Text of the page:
News in 5: Flu season claims another young life; Photographer banned from mags; Canberra's tourism coup.

1. “She would have been 19 on Sunday.” Horror flu season claims another young life.

Madeline "Maddy" Jones. Image via Facebook.

The family of Queensland teen Madeline "Maddy" Jones has spoken about their grief after the 18-year-old died from complications with the flu in one of the worst season's Australia has seen.

Maddy, who would have turned 19 on Sunday, was studying law and business at Queensland's University of Technology; she coached tennis to young kids; and had previously volunteered at the RSPCA, the Courier Mail reports. Her funeral was on Friday.

"She was very funny, beautiful and very smart and she loved animals," her mother Danielle Nielsen told the Courier Mail.

"She was a good girl and a good daughter. She was also very independent, very strong willed, very determined and that’s why she was going to make a great lawyer."

It was during a holiday at Caloundra with her boyfriend Callum Royle that Maddy started showing symptoms of a sore throat and runny nose. Five days later, and she was admitted to the intensive care unit at the Prince Charles Hospital where she fell into a coma and never woke up.

It's reported Maddy died from sepsis, or organ failure, that came from suffering the flu alongside a bacterial infection.

"It’s hard to believe that only a month ago we were having a discussion about our future and we were pretty certain that we were going to spend the rest of our lives together," Callum told the Courier Mail.

This year has seen one of Australia's most horrific flu seasons on record. According to the Federal Health Department, there have been at least 170,000 cases of influenza confirmed, which is more than two-and-a-half times the number seen of last year.

As well as this, more than 73 Australians have died in the winter months after contracting influenza.

For more information on receiving vaccinations and how to keep safe, click here.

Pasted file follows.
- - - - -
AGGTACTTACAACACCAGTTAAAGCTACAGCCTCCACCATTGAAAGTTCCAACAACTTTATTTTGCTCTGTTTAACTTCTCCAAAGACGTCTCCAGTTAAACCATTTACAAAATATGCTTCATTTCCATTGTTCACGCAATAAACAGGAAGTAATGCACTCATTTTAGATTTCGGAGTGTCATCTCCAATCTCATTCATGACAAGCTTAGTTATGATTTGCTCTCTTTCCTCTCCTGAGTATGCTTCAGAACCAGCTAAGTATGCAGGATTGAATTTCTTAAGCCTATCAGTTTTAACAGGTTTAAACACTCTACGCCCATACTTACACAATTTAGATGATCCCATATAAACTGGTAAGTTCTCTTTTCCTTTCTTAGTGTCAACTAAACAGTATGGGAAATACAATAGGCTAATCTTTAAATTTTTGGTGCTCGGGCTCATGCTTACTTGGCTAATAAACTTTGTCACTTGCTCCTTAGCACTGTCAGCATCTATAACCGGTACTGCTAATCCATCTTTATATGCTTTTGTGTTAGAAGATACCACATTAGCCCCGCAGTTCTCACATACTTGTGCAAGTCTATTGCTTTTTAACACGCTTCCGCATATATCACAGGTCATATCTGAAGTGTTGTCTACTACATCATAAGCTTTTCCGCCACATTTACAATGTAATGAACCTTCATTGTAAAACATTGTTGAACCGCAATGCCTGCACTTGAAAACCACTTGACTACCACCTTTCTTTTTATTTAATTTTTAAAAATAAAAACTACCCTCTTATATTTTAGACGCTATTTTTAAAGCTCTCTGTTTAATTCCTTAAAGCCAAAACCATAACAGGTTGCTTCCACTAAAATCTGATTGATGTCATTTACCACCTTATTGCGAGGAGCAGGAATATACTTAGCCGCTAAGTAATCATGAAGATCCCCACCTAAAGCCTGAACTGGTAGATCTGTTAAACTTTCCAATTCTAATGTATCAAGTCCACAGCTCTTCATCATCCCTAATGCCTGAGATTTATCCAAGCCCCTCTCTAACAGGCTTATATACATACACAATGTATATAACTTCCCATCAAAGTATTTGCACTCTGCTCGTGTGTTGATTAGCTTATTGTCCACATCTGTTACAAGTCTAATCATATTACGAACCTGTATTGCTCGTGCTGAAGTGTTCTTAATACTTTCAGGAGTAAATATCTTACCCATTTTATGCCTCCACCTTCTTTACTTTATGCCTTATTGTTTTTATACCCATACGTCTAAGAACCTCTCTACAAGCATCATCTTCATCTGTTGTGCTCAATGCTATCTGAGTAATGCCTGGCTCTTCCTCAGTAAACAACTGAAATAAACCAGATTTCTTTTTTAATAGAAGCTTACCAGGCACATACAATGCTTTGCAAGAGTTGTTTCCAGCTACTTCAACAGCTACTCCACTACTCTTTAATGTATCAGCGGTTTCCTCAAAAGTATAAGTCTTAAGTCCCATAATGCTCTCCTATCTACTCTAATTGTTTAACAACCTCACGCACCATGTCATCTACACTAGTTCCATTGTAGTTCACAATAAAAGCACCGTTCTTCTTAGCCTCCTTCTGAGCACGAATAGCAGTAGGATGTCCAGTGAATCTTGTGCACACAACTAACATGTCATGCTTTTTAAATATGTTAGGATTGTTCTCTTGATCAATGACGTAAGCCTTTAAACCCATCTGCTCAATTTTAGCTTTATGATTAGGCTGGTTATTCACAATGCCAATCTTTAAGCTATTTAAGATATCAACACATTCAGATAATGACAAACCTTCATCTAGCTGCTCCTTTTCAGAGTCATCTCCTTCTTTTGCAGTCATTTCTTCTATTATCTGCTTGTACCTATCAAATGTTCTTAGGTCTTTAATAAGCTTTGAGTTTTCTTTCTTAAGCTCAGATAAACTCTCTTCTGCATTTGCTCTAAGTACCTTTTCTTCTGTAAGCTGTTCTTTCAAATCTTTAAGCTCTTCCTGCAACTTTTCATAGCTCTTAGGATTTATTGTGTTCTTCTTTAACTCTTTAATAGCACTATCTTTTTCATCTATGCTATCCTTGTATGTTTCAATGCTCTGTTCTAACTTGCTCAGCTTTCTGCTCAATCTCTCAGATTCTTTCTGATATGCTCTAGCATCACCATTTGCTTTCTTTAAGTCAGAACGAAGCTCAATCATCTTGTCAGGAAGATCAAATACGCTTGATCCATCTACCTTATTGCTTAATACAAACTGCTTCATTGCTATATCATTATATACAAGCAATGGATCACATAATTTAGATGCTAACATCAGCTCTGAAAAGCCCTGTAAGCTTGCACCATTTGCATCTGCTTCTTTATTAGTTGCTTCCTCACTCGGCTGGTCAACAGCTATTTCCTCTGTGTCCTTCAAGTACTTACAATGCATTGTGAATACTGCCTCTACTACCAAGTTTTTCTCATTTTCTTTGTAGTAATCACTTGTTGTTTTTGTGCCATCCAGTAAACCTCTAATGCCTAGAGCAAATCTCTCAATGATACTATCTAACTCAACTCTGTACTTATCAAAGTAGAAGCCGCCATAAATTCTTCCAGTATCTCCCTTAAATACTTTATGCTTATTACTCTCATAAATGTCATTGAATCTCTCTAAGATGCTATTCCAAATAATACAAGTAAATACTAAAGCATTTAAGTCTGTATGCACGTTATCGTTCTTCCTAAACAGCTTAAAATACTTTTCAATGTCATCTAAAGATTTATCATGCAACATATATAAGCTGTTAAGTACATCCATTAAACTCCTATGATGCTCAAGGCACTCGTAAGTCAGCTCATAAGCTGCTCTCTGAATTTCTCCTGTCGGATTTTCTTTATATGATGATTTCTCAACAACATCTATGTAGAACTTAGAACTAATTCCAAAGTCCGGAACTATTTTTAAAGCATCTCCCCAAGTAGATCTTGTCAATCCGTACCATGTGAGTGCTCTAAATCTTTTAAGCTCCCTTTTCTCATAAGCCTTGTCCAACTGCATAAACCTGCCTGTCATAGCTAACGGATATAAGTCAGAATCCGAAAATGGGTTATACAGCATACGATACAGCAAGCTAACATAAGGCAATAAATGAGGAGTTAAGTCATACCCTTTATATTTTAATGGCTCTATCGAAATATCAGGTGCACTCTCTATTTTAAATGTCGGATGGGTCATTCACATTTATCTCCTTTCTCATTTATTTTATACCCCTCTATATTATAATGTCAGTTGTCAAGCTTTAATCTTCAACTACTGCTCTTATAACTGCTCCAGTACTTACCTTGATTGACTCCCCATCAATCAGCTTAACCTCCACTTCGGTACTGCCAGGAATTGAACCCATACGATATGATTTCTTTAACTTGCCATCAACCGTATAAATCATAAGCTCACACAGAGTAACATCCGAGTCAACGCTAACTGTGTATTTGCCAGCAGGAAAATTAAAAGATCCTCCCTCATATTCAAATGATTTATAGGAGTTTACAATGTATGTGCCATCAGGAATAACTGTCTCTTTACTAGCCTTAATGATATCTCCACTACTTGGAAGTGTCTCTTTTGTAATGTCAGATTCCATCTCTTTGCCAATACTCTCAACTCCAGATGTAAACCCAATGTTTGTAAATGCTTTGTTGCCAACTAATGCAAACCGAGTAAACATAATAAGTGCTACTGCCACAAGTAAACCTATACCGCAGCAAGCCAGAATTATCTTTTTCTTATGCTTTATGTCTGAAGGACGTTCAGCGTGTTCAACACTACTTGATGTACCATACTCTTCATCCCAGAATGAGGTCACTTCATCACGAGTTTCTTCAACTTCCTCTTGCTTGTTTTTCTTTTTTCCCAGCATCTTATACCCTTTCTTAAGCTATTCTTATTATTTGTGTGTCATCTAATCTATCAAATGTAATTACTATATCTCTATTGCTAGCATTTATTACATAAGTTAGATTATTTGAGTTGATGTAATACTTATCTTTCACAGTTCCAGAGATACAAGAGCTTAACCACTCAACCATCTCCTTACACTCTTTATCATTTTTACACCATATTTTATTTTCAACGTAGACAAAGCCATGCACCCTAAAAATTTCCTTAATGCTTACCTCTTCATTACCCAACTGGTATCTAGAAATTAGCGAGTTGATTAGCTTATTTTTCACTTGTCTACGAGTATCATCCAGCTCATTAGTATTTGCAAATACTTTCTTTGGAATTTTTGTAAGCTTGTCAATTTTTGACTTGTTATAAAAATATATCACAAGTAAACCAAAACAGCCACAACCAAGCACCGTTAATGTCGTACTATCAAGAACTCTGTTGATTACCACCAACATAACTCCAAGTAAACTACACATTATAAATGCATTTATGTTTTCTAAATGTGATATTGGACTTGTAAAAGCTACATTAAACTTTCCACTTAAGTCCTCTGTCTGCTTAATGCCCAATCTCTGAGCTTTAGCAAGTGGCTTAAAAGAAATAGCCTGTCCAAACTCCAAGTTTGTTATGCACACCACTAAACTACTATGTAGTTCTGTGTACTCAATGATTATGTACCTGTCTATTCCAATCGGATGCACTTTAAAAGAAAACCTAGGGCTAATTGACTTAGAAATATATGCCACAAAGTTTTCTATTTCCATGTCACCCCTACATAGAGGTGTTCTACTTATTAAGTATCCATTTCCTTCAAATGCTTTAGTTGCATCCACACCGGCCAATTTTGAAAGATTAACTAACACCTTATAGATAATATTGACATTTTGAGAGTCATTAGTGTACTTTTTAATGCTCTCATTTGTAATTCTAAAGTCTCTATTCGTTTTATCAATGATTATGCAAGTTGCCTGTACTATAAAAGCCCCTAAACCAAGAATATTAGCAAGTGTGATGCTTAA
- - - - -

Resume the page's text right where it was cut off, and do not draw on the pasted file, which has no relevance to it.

To read the Courier Mail's full report, click here.


2. Fashion photographer Terry Richardson's admission after being banned by world's biggest magazines.

The reputation of fashion photographer Terry Richardson has been shadowed by whispers of sexual misconduct for years.

Now, one of the world's biggest magazine pubishers Condé Nast International - responsible for titles such as Vogue, GQ and Vanity Fair - has banned its publications from working with him, The Telegraph reports.

In an email sent internally on Monday, the company’s executive vice president and chief operating officer James Woolhouse told staff any work already commissioned from Richardson but not yet published should be "killed or substituted with other material".

In a statement to The Telegraph, a spokeswoman for 52-year-old Richardson said he admitted to interacting with models in a sexually explicit manner.

“He is an artist who has been known for his sexually explicit work so many of his professional interactions with subjects were sexual and explicit in nature but all of the subjects of his work participated consensually."

This comes after a UK newspaper published an op-ed at the weekend, questioning why 52-year-old Richardson was still being hired, particularly considering the Harvey Weinstein allegations. Mamamia also published a detailed history of the allegations against Richardson on Friday.

Throughout his career Richardson has worked with big names such as Beyonce and Lady Gaga. Models such as Jamie Peck and Charlotte Waters have accused him of sexual harassment - claims he's vehemently denied. He was also the director of Miley Cyrus' 2013 film clip for her song Wrecking Ball, in which is is naked.

3. Nearly 12 million gay marriage votes have been returned. Vote yes.


Three out of four eligible Australians have so far voted in the postal survey on same-sex marriage.

The Australian Bureau of Statistics has received an estimated 11.9 million (74.5 per cent) survey forms.

With form scanning now well under way, the estimate is based on a count of forms scanned rather than earlier estimates that were based on the weight of the bulk containers of returned forms waiting to be scanned.